It actually came together surprisingly easily! The only hiccup I encountered was me having a funny five minutes and ending up basting one of the pieces wrong side out. D'oh (I was lazy and cut another rather than unpick!!).

A few people had trouble negotiating the bulk at the centre front. The cup to cradle seams meet and need to be overlapped and topstitching into place. I had extra bulk due to the cup lining but I have to say, fiddly though it was it still didn't pose much of a problem.

You can see that I've overlocked all of the innards so it's nice and clean looking inside and out.

It's not quite right for Mabel as she's bigger in the shoulders and rib cage area, but the internet really doesn't need pictures of me in my smalls -so you get the idea!

Onto the little niggles (and there are ALWAYS niggles)...

  1. Fit wise I was slap bang between and 30 and 32 but I'd rather risk it being snug and stretching out than too large and unwearable so went with the 30. It's a little snug and the side seams are creeping forward so next time I may try the 32 depending upon the stretch of my materials.
  2. The cups are pretty bang on. I think a slight further stretching of the side elastic is in order for next time, and I may even omit the clear elastic stabilising the scalloped front as altering the pattern piece shortens this edge so it 'squishes' a little, flattening me just a tiny bit in the front.
  3. There is a small amount of wrinking on the cradle when worn due to only the outer layer being stretchy. I think others used spray adhesive to baste the layers for construction which may help alleviate this -alternatively cutting the outer layer a fraction smaller perhaps?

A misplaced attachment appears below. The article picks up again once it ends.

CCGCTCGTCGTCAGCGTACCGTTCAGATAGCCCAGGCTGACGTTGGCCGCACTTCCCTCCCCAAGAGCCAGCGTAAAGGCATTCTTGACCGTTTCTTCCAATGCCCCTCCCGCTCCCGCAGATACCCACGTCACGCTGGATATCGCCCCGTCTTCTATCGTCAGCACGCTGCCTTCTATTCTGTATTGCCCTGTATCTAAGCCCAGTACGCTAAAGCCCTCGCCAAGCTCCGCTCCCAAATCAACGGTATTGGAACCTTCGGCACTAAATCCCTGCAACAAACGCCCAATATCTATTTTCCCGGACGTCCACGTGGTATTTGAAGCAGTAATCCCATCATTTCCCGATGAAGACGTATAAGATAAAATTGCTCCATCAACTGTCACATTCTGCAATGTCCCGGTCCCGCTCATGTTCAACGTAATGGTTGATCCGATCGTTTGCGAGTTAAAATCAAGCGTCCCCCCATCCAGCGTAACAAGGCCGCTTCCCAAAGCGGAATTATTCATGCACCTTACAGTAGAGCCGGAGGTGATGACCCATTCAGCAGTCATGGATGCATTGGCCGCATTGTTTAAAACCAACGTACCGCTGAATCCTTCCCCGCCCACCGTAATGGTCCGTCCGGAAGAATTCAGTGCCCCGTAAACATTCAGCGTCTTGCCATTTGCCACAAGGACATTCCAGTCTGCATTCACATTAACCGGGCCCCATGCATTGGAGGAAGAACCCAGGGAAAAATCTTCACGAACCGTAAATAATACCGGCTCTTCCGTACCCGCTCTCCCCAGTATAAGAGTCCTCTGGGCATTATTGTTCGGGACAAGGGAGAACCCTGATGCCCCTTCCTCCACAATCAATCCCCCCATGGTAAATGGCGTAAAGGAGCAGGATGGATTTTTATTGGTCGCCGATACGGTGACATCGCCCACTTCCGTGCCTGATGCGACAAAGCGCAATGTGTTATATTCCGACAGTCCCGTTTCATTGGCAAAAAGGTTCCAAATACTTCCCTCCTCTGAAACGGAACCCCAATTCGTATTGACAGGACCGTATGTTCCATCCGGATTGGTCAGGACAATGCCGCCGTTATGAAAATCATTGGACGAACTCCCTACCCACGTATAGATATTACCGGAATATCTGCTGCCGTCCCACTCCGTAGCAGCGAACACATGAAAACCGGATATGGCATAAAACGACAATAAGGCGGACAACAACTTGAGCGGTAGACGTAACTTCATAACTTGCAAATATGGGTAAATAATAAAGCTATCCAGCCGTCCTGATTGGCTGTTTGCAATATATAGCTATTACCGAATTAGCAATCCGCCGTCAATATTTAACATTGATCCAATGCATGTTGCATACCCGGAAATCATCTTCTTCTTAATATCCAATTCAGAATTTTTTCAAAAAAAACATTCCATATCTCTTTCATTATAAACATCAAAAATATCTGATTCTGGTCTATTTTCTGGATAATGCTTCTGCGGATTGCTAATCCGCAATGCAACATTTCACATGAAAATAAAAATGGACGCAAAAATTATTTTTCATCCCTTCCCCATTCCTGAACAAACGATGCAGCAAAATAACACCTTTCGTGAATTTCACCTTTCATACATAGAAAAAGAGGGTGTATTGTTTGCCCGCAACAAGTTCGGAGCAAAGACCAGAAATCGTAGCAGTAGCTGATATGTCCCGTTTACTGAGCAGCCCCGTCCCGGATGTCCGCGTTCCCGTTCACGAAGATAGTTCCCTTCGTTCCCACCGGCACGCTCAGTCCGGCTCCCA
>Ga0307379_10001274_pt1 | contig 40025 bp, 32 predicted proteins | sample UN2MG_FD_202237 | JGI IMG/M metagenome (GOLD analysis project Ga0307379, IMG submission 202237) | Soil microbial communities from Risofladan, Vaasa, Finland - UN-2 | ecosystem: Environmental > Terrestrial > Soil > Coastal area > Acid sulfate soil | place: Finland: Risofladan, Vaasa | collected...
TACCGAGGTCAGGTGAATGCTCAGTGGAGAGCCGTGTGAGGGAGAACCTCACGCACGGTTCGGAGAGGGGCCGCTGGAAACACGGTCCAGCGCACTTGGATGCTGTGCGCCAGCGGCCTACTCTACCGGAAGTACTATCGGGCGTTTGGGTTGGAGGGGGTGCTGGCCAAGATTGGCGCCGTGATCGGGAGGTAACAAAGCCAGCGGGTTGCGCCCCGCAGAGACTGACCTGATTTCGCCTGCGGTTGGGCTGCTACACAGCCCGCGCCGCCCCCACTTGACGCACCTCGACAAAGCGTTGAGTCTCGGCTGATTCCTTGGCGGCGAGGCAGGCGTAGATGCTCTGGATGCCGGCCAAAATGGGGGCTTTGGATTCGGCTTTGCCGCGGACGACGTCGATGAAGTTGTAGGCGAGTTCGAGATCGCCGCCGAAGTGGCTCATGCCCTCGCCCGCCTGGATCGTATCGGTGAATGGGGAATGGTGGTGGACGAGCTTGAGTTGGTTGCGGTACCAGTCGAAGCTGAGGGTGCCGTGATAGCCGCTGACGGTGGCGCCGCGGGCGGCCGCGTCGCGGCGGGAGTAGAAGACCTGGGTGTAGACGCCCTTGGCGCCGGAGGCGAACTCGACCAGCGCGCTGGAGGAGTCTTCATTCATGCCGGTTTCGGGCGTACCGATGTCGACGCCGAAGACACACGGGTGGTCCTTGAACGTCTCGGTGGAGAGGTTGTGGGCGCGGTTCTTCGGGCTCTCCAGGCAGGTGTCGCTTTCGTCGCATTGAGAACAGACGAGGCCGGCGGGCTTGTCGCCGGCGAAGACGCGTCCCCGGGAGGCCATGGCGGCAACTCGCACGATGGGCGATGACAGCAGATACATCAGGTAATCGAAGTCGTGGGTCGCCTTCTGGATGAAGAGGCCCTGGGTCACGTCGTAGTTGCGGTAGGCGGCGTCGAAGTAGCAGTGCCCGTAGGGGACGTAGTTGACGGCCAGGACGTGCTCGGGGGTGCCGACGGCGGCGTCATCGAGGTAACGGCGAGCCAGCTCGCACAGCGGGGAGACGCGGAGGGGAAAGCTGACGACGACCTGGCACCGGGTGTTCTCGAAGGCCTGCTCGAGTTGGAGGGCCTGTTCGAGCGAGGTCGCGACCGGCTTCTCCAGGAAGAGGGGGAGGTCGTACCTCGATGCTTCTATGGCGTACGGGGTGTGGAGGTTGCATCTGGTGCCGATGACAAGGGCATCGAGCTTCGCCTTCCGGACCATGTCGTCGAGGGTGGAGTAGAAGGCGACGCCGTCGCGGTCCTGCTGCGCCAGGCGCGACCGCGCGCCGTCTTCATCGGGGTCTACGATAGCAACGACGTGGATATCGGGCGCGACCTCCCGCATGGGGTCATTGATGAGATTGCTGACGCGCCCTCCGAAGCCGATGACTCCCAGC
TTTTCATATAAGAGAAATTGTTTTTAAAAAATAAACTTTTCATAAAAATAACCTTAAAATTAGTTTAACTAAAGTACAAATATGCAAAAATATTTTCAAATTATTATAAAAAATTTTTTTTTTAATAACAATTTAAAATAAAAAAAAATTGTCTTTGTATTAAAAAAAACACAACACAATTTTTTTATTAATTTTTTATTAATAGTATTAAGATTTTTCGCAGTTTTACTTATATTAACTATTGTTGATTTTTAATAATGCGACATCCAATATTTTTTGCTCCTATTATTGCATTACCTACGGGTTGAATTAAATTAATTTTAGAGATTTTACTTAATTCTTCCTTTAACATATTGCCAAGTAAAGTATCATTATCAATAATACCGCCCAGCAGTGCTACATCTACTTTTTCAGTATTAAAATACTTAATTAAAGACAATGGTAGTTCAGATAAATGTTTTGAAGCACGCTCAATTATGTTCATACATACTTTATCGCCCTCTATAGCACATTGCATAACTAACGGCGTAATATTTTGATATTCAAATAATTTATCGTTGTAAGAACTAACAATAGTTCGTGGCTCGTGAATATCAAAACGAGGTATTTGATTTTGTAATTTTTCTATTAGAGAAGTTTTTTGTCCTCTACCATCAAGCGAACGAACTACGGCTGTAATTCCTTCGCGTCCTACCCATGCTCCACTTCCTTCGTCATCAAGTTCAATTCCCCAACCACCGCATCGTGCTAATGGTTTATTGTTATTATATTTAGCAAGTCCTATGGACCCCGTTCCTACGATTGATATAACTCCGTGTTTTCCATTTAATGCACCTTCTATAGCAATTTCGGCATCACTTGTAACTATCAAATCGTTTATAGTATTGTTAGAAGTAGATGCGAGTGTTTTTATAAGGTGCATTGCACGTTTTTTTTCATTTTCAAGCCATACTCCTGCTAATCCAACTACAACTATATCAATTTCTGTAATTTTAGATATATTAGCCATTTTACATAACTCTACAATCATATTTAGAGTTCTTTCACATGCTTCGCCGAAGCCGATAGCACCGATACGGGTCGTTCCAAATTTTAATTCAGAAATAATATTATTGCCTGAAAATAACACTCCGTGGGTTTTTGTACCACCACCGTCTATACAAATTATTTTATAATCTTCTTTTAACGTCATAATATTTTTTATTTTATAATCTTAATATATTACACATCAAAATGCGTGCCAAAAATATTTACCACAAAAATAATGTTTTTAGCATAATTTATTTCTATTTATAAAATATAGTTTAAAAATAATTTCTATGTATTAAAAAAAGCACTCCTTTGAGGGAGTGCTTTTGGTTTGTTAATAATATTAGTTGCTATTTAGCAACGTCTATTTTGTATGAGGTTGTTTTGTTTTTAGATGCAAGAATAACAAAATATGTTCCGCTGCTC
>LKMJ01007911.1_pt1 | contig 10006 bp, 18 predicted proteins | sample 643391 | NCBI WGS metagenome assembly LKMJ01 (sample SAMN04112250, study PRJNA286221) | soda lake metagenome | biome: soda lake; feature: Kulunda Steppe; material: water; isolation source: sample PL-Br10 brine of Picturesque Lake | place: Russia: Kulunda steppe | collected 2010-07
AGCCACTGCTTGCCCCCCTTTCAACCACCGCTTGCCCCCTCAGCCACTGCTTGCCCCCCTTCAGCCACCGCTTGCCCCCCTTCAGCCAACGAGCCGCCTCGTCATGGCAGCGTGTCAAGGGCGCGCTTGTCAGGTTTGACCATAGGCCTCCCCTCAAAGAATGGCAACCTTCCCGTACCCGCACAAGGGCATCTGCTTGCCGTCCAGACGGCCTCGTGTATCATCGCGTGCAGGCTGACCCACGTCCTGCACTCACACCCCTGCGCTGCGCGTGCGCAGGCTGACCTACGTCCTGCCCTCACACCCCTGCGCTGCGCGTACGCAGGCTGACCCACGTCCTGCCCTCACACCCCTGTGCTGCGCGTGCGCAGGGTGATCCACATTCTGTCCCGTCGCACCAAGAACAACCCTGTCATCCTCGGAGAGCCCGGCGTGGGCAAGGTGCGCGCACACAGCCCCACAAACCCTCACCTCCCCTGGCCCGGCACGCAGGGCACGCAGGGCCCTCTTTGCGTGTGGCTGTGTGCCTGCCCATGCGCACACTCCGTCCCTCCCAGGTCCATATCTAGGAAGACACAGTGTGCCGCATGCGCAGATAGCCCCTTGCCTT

4. The pre-cut hook and eye closures from the Sewing Chest are the tiniest bit rough on the heat sealed corners so I may need to bind the edge with a zig-zag or something similar if it continues to irritate.

That's it really. For my very first ever handmade bra I don't think I could have hoped for a better result. The longline version is has a really pleasing vintage look and provides a little more support than 'View B' for slightly bustier ladies, but the combo with cheap shiny lace in white looks a little 'dowdy' perhaps?

I might look into dying the whole set when the bikini is finished later... Not sure if this would be possible after making it up though.

So a good start to my 2015 resolution. I'm going to stick with perfecting one or two more of these little beauts before moving on to non-stretch / underwire territory!

Saturday, 7 March 2015

Lingerie Resolution - Watson Bikini

Hurrah for the arrival of goodies in the post! Unfortunately they arrived just after I popped out of the house so I had to wait a whole day to pick them up from the depot -very upsetting!

As stated in this previous post, (on top of mustering some toile making motivation) I've decided to push my skills a little and try my hand at lingerie making as my resolution this year.

I had no luck looking in local shops for lace edged / plush back lingerie elastic so placed an order over at 'Sewing Chest'. I ordered some metal rings and sliders, cradle lining, stretch mesh and a few different elastics to play with.

I chose the 'Watson' bra by Amy over at Cloth Habit as a starting point -an introduction to bra making techniques with no pesky underwires to worry about (just yet...). There was a great sewalong which I fully intended to join in with but dropped the ball with ordering! Still a brilliant resource for fitting tips etc. if you fancy giving it a try.

So I printed and cut my pattern pieces and whipped up my first pair of bikini pants this afternoon. They're a little ropey as they're really a wearable toile. I wanted to check the sizing and try out the elastic insertion as it's eased in by hand with no pins.

I rarely use pins these days, I got used to easing in by hand during my stint making hot air balloons about 10 years ago (yikes 10!) so it was pretty straightforward.

Really happy with them for a first run, they're a good fit. Next time I'll ease up on the elastic a tiny bit at the waist, and stretch it a little more around the leg openings.

Next up the longline bra. I anticipate needing to make a few to perfect the fit so I have some cheap stretch lace and mesh which I bought locally, and some jersey I may try with some mesh lining. Here goes!